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United States Naval Forces Central Command is the United States Navy element of United States Central Command (CENTCOM). Its area of responsibility includes the Red Sea, Gulf of Oman, Persian Gulf, and Arabian Sea. It consists of the United States Fifth Fleet and several other subordinate task forces, including Combined Task Force 150, Combined Task Force 158 and others.

The command was established on 1 January 1983 along with the rest of Central Command, and initially command of NAVCENT was given to a flag officer selectee based at Pearl Harbor and tasked with coordinating administrative and logistical support for U.S. naval forces in the Persian Gulf. Commander, Middle East Force, retained operational control of forces in the Persian Gulf and effectively served as CENTCOM's naval component commander.[1]

The Navy's post-World War II operations in the Persian Gulf began in 1948 when a series of U.S. task groups, led by the USS Valley Forge (CV-45), the USS Rendova (CVE-114), and Task Force 128 led by the USS Ponaco (AGS-16) visited the Persian Gulf.[2] On 20 January 1948, Commander-in-Chief, Northeastern Atlantic and Mediterranean, Admiral Conolly, created Task Force 126 to supervise the large number of Navy fleet oilers and chartered tankers picking up oil in the Persian Gulf. By June 1949, the Task Force had become Persian Gulf Forces and on 16 August 1949 Persian Gulf Forces became Middle East Force.

In October 1948, Hydrographic Survey Group 1 arrived to help map the Persian Gulf's waters. Consisting of USS Maury, USS Dutton, USS John Blish, and USS Littlehales, the Group remained in the Persian Gulf until April 1949, but their efforts were limited by weather, logistics support and upkeep.

Following the initial establishment of Central Command the boundary between CENTCOM and PACOM was the Strait of Hormuz. To direct forces of multiple services operating over the boundary, Joint Task Force Middle East was established on 20 September 1987. It was soon obvious that JTF-ME and the Middle East Force were directing much the same operations, and a single double-hatted commander was appointed by February 1988. Naval Forces Central Command took part in Operation Earnest Will in 1986-7 and support Army special operations helicopters conducting Operation Prime Chance. Operation Praying Mantis followed later.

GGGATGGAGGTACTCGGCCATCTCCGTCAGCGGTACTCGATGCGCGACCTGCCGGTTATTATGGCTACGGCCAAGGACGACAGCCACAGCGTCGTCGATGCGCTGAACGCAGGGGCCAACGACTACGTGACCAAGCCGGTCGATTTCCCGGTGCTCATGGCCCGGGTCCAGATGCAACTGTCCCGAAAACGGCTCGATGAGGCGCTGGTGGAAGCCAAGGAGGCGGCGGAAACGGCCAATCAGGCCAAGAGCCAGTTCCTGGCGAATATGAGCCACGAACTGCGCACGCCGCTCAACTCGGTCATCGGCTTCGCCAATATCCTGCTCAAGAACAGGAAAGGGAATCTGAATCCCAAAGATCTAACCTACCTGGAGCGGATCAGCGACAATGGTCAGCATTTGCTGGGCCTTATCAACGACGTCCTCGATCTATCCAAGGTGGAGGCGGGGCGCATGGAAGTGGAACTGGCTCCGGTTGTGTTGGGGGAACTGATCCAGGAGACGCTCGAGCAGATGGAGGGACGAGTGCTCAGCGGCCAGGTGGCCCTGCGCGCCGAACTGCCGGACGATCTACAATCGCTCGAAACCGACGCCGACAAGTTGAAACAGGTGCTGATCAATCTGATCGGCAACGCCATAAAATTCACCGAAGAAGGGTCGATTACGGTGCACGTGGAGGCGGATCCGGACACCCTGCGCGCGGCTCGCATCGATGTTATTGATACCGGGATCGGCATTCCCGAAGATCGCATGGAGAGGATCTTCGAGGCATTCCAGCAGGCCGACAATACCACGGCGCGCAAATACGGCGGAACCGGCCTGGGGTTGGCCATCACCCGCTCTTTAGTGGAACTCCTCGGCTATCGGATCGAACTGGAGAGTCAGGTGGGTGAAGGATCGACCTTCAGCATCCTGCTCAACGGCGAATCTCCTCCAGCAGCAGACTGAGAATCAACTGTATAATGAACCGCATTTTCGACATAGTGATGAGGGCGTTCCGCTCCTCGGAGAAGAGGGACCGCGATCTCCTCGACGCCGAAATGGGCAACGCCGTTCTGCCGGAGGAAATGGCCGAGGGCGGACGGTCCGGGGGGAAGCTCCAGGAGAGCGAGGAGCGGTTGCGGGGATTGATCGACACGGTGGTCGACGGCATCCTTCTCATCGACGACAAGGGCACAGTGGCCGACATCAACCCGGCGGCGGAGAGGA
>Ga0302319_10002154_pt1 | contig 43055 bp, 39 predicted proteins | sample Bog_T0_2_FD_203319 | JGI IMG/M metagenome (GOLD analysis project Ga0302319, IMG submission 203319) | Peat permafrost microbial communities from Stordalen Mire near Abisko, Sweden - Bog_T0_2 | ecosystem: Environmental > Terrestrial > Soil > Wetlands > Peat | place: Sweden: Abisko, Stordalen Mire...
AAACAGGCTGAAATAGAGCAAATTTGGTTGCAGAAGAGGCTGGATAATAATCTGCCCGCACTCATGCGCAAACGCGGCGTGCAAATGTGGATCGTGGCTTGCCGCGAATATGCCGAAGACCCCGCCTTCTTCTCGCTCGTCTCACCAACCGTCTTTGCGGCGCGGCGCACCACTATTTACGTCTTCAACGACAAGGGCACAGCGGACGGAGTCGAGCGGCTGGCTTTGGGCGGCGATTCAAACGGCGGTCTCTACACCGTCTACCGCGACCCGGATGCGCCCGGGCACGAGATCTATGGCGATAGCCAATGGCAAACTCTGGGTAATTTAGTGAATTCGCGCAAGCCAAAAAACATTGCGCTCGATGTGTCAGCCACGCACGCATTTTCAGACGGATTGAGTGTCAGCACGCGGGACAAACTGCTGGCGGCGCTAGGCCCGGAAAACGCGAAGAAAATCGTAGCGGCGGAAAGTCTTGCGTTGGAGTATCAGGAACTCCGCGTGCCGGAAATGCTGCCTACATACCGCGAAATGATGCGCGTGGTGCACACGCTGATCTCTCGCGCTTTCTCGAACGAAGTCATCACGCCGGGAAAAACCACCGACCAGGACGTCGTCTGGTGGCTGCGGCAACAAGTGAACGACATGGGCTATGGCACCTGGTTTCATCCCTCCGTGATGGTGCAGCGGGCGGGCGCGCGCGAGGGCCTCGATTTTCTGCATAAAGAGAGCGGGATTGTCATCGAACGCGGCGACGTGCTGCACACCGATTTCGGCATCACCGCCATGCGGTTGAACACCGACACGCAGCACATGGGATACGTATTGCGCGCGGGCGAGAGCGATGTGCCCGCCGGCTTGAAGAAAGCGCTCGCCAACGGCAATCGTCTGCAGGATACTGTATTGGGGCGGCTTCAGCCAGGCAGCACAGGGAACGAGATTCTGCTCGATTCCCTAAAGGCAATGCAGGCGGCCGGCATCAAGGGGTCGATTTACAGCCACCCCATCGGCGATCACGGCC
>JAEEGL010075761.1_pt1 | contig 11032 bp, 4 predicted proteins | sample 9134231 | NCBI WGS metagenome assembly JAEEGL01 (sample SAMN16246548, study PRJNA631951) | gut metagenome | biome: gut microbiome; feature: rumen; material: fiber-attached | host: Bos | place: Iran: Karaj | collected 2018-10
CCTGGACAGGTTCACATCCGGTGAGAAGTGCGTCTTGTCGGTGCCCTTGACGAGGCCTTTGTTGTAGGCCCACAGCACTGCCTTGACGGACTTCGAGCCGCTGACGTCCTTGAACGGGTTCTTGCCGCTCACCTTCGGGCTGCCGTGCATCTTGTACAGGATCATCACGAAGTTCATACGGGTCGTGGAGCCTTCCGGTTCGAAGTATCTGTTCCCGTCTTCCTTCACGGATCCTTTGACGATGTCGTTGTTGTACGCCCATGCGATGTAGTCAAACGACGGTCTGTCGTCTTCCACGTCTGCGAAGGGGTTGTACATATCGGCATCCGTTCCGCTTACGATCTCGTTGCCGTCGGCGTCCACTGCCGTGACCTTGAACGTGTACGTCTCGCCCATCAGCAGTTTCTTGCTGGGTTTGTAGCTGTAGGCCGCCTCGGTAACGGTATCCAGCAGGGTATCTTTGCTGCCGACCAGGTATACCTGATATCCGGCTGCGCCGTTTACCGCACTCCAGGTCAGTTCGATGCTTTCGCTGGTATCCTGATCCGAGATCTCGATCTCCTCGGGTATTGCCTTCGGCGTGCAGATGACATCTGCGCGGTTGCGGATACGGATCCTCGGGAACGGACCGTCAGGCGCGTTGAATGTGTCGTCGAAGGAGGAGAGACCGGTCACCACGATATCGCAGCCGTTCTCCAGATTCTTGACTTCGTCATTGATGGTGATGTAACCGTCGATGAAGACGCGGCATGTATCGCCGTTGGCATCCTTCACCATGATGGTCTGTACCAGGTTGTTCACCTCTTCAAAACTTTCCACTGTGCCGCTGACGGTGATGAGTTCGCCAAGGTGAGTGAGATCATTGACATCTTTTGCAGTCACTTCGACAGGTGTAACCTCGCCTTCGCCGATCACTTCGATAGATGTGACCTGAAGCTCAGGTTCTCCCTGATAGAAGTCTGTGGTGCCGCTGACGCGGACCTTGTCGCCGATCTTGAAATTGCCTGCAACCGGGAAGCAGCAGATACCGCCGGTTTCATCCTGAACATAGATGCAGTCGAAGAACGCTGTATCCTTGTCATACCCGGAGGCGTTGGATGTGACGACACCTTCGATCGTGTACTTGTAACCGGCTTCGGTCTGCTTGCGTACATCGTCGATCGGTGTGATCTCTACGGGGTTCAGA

References

  1. ^ Winkler, p.86
  2. ^ These two paragraphs are based on David F. Winkler, 'Admirals, Amirs, and Desert Sailors,' Naval Institute Press, Annapolis, Maryland, 2007, p.21-25

Further reading

  • W. Seth Carus, Barry McCoy, and John R. Hafey, From MIDEASTFOR to Fifth Fleet: Forward Naval Presence in Southwest Asia, Alexandria, VA, Center for Naval Analyses, 1995
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U.S. Naval Forces Central Command is the naval element of United States Central Command (CENTCOM). Its area of responsibility includes the Red Sea, the Gulf of Oman, the Persian Gulf, and the Arabian Sea. It consists of the United States 5th Fleet and several other subordinate task forces, including Combined Task Force 150, Combined Task Force 158 and others. The command was established on 1 January 1983 along with the rest of Central Command, and initially command of NAVCENT was given to a flag officer selectee, based at Pearl Harbor, tasked to coordinate administrative and logistical support for U.S. naval forces in the Persian Gulf. Commander, Middle East Force, retained operational control of forces in the Persian Gulf and effectively served as CENTCOM's naval component commander.[1]

U.S. Naval operations in the Persian Gulf

The U.S. Navy's post World War II operations in the Persian Gulf began in 1948 when a series of U.S. task groups, led by the USS Valley Forge (CV-45), the USS Rendova (CVE-114), and Task Force 128 led by the USS Ponaco (AGS-16) visited the Persian Gulf.[2] On 20 January 1948, Commander-in-Chief, Northeastern Atlantic and Mediterranean, Admiral Conolly, created Task Force 126 to supervise the large number of Navy fleet oilers and chartered tankers picking up oil in the Persian Gulf. By June 1949, the Task Force had become Persian Gulf Forces and on 16 August 1949 Persian Gulf Forces became Middle East Force.

In October 1948, Hydrographic Survey Group 1 arrived to help map the Persian Gulf's waters. Consisting of USS Maury, USS Dutton, USS John Blish, and USS Littlehales, the Group remained in the Persian Gulf until April 1949, but their efforts were limited by weather, logistics support and upkeep.

Following the initial establishment of Central Command the boundary between CENTCOM and PACOM was the Strait of Hormuz. To direct forces of multiple services operating over the boundary, Joint Task Force Middle East was established on 20 September 1987. It was soon obvious that JTF-ME and the Middle East Force were directing much the same operations, and a single double-hatted commander was appointed by February 1988. Naval Forces Central Command took part in Operation Earnest Will in 1986-7 and support Army special operations helicopters conducting Operation Prime Chance. Operation Preying Mantis followed later.

References

  1. Winkler, p.86
  2. These two paragraphs are based on David F. Winkler, 'Admirals, Amirs, and Desert Sailors,' Naval Institute Press, Annapolis, Maryland, 2007, p.21-25

Further reading

  • W. Seth Carus, Barry McCoy, and John R. Hafey, From MIDEASTFOR to Fifth Fleet: Forward Naval Presence in Southwest Asia, Alexandria, VA, Center for Naval Analyses, 1995

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